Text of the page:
I also found it interesting that while both authors call for a radical re-imagining of monotheism, both still exhibit a kind of Christo-centrism. Armstrong is impressed by midrash, but her greater enthusiasm is for the Christian thinkers who developed a “spirituality of silence.” And Johnston, whose book is a rigorously constructed philosophical argument — one against anthropomorphism and against an unquestioning reliance on scripture to reveal the true nature of God — ends by telling us that “Christ conquers death on our behalf by ideally exemplifying agape, and stimulating it in us.” Of course they should write from any tradition they like, and who would argue against brotherly love? Still, this Jewish reader felt somewhat marginalized.

But when it comes to mistaking Christo-centrism for monotheism, nothing beats Terry Eagleton’s “Reason, Faith, and Revolution: Reflections on the God Debate.” He scores some points at the expense of the New Atheists, referring to Hitchens as “petit-bourgeois” and Dawkins as an “old-fashioned, crassly reductive system builder straight out of George Eliot’s ‘Middlemarch.’” Eagleton’s own religious views, however, are an admixture of Marxism and a fixation on the “the murdered, transfigured body of Jesus.” All right, there is an ideological connection, as in liberation theology. But much of this book is muddled, a collection of almost random thoughts about Jesus, faith and civilization. And it’s rife with the tiresome anti-Americanism of the British left, with the usual schadenfreude about September 11. (Note, though, that Eagleton’s book is based on lectures he gave at Yale, so clearly he’s not averse to American money.)

We have now reached the not-so-religious side of the list, as evidenced by a book that puts the words “God” and “evolution” in the title. But Wright has no Dawkinsian hostility. Instead, in “The Evolution of God” he provides a clear-eyed description of how animism developed into organized religion, and how the conception of God developed in monotheism. The trick is to see that gods are “products of cultural evolution,” and that “the tone of scripture is set by the circumstance of its creator.” In other words, when groups of humans engage in “win-win” behavior, God is tolerant and loving; when one group loses (like the Hebrews often did), God starts talking about enemy-smiting.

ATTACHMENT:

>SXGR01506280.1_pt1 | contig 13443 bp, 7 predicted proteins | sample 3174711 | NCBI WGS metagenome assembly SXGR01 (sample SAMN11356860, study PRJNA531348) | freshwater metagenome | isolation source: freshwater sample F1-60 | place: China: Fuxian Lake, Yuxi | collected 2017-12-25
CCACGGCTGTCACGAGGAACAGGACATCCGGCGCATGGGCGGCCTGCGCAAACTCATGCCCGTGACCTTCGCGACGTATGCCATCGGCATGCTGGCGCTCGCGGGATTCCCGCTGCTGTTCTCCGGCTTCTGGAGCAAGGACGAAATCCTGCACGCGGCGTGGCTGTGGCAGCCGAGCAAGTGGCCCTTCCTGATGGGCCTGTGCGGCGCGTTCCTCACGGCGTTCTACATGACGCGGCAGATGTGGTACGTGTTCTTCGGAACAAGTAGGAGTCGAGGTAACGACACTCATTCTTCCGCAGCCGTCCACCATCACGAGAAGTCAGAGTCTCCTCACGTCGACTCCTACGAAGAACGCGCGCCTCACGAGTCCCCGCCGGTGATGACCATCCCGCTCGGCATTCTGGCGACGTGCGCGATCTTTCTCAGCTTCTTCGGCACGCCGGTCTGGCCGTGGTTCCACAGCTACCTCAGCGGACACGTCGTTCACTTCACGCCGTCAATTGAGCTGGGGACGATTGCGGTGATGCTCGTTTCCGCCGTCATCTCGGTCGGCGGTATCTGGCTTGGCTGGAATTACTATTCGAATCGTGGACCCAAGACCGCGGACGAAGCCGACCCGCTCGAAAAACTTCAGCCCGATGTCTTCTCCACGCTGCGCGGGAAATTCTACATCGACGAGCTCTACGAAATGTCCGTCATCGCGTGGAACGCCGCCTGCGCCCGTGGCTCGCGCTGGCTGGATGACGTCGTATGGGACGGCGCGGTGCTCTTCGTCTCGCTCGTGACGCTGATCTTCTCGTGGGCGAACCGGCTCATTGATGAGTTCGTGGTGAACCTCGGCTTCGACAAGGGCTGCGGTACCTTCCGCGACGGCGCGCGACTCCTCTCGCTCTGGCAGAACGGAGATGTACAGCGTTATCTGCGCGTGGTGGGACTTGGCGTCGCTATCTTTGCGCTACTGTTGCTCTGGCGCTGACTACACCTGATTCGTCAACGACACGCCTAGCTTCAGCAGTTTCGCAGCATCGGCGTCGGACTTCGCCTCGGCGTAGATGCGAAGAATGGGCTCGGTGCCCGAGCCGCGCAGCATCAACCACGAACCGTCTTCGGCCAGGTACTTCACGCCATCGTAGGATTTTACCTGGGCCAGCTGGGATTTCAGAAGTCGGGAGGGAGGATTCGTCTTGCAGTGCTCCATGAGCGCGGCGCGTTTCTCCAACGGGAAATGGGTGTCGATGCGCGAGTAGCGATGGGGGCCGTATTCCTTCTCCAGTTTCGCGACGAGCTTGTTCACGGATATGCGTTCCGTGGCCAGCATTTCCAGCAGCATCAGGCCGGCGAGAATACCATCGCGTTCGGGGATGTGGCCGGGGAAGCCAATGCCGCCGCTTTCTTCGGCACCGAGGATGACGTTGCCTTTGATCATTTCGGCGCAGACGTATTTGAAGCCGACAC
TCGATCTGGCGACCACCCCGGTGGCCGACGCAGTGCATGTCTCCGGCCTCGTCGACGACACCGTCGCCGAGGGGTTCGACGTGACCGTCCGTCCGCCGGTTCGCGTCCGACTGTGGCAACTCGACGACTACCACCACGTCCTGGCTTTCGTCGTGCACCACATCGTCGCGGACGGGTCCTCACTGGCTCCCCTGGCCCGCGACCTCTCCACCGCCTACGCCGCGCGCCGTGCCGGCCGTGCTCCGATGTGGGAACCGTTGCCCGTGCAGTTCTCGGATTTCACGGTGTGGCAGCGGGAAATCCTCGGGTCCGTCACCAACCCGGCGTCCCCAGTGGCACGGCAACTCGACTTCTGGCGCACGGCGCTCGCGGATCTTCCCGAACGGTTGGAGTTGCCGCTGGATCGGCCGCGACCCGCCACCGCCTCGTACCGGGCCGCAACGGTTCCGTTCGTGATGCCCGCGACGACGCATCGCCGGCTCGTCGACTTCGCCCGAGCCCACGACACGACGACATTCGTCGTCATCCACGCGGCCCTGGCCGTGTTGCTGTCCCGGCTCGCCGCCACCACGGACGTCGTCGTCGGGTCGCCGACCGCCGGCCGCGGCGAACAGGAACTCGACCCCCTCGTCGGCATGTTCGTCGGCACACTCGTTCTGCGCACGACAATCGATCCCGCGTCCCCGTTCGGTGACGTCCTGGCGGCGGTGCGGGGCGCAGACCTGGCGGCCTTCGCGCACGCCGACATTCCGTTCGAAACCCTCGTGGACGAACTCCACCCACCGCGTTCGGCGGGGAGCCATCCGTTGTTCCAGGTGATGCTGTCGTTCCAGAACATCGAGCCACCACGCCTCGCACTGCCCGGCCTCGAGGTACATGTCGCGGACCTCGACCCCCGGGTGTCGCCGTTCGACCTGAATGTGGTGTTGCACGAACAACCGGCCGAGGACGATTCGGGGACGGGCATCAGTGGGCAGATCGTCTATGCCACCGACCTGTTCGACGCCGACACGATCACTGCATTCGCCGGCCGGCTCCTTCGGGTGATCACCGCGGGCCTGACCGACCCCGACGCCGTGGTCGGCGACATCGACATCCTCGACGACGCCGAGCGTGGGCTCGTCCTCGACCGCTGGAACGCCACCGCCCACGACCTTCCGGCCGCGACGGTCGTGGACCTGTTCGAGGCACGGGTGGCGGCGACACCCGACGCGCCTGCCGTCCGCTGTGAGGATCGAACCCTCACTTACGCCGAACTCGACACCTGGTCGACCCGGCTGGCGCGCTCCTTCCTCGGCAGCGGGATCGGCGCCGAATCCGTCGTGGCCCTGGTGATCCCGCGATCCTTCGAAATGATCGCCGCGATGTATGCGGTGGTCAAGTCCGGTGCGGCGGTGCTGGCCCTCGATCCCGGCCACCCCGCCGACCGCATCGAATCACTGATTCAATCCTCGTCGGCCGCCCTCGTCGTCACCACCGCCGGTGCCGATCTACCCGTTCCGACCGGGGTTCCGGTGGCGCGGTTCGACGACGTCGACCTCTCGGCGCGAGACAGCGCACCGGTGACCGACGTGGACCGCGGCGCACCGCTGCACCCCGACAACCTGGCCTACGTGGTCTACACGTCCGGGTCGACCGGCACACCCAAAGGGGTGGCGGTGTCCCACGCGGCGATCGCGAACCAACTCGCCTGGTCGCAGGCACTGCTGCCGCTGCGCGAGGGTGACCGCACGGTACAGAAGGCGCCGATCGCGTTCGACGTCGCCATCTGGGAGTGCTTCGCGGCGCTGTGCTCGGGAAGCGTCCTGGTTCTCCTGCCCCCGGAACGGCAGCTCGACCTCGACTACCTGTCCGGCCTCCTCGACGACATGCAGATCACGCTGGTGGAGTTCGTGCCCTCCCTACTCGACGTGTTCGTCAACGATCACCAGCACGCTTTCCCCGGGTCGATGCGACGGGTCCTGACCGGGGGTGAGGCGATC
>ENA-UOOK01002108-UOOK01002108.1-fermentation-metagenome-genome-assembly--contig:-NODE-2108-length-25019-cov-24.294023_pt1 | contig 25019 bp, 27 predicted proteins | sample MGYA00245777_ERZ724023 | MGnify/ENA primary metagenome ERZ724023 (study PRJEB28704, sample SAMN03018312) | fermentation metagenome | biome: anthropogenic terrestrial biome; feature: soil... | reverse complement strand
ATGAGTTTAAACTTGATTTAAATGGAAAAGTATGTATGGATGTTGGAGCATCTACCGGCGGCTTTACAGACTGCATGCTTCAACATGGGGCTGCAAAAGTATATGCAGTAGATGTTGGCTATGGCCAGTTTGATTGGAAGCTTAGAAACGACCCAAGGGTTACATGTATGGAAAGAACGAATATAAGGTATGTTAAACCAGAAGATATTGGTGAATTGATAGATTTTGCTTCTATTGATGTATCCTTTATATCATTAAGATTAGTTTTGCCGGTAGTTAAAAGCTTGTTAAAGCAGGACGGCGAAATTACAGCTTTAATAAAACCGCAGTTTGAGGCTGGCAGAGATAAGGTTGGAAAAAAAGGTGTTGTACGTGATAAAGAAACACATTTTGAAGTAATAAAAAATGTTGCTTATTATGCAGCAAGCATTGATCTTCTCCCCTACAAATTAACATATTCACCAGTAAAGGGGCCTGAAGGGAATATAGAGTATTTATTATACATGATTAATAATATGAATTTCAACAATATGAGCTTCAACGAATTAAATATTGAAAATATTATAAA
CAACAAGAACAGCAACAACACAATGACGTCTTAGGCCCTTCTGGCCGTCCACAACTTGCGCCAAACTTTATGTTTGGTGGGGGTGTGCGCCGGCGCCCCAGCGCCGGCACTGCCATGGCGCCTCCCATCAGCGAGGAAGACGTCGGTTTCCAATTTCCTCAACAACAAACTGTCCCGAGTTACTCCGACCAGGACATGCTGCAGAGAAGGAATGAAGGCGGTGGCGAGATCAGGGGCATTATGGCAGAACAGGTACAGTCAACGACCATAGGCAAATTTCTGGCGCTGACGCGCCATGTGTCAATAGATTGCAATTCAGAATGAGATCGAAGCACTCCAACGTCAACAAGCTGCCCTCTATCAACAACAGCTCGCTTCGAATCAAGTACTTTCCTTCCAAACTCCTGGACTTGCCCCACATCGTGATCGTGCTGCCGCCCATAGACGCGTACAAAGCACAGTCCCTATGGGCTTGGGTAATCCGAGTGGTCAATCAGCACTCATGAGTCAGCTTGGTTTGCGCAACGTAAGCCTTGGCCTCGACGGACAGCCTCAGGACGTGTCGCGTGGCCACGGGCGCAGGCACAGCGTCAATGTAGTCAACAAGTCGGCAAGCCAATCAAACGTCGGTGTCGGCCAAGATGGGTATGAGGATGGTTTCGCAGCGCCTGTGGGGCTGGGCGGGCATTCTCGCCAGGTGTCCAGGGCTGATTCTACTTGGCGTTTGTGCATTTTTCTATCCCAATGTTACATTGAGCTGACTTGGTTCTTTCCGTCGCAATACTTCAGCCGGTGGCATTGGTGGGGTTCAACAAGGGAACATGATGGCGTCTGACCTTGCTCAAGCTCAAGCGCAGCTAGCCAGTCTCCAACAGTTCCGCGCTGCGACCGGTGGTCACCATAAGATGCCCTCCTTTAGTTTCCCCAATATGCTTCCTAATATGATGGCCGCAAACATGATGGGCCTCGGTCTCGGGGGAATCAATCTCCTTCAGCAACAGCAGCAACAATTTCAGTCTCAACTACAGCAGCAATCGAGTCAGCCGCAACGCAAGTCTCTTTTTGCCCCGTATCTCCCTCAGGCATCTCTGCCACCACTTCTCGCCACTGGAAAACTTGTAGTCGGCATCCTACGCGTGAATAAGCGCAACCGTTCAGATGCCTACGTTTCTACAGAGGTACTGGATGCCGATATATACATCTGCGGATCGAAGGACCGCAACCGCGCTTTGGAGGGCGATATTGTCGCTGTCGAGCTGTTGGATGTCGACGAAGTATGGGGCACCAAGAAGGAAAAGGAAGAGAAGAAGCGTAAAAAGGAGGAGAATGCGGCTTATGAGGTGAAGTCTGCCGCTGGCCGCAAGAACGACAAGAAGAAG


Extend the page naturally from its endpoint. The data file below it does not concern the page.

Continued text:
Wright’s book is irreverent without being dismissive, and packed with interesting (if often unverifiable) ideas about how religions are created. My only criticism, really, is that I found it insanely difficult to finish. Wright is an over-explainer. He consistently provides an unnecessary level of detail, which creates a book that refuses to end. It’s 567 pages long, which, to be fair, includes the index; but it also includes detailed footnotes, an afterword and an appendix. And there’s an online appendix. Days after I finally got through it all, I flinched whenever I got a text message, for fear that it was Wright with further elucidation.

I had no such concerns about “The God Question: What Famous Thinkers From Plato to Dawkins Have Said About the Divine.” Andrew Pessin concisely summarizes what dozens of sages have written about God, which makes his book a useful companion to those previously discussed. It’s also the only one that I am likely to consult again — partly because Pessin is not out to convince anyone of anything. Every book mentioned above has the implicit message that its author has an answer, the suggestion that this is the way it is; believe what I believe. Only Pessin’s is designed to inspire further reading.

Still, whatever their faults, these books will teach you much about religion, if not so much about God. (Schroeder’s book teaches that Jews, too, can be dumb enough to swallow Intelligent Design.) But I’m not so concerned if I remain confused about the nature of God. Unlike fundamentalists or atheists, I can live with a certain amount of confusion. There is spiritual sustenance in food for thought. And, as I mentioned, we should be encouraged to see that smart people are articulating alternatives to atheism and fundamentalism.

One last thought. I await a book that might convince fundamentalists to respect the separation between church and state — indeed, that this separation was what allowed their ideas to flourish in the first place. And I await a book that reminds atheists of the stabilizing virtues of religious tolerance. Neither book would be about God, of course. Nor would either resolve the real problems of life, the “arbitrary suffering, the decay of corrosive aging, our profound ignorance of our condition,” as Johnston puts it. But they might end a lot of wasteful bickering.

Gordon Haber is a frequent contributor to the Forward.